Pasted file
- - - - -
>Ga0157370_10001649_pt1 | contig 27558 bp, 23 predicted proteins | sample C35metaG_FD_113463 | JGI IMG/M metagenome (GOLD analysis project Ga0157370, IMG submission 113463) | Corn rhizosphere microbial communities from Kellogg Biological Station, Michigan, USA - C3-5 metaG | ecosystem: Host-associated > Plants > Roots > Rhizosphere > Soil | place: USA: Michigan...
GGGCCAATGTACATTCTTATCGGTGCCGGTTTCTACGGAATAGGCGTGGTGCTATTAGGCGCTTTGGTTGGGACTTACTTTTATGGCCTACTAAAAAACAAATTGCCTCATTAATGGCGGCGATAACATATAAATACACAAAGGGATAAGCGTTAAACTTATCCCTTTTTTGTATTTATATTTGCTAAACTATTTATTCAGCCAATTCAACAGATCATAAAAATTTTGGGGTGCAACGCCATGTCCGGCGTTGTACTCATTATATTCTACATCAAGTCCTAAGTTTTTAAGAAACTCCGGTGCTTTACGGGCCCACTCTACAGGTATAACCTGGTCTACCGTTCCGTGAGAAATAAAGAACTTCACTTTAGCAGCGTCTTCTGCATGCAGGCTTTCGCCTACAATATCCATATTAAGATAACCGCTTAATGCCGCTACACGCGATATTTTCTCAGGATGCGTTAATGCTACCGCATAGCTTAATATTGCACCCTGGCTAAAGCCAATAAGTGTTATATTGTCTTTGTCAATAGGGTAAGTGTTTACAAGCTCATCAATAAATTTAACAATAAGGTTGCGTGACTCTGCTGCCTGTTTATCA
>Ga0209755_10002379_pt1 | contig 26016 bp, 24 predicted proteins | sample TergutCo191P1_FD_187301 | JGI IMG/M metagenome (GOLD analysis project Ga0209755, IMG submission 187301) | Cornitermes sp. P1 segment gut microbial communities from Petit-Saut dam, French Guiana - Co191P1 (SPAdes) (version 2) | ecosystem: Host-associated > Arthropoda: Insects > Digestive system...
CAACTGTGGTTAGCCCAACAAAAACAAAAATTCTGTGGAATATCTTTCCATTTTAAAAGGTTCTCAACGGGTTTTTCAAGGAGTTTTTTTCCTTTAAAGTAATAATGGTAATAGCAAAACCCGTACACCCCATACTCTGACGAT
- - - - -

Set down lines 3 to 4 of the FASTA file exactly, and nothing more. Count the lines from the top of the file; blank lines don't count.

>Ga0209755_10002379_pt1 | contig 26016 bp, 24 predicted proteins | sample TergutCo191P1_FD_187301 | JGI IMG/M metagenome (GOLD analysis project Ga0209755, IMG submission 187301) | Cornitermes sp. P1 segment gut microbial communities from Petit-Saut dam, French Guiana - Co191P1 (SPAdes) (version 2) | ecosystem: Host-associated > Arthropoda: Insects > Digestive system...
CAACTGTGGTTAGCCCAACAAAAACAAAAATTCTGTGGAATATCTTTCCATTTTAAAAGGTTCTCAACGGGTTTTTCAAGGAGTTTTTTTCCTTTAAAGTAATAATGGTAATAGCAAAACCCGTACACCCCATACTCTGACGAT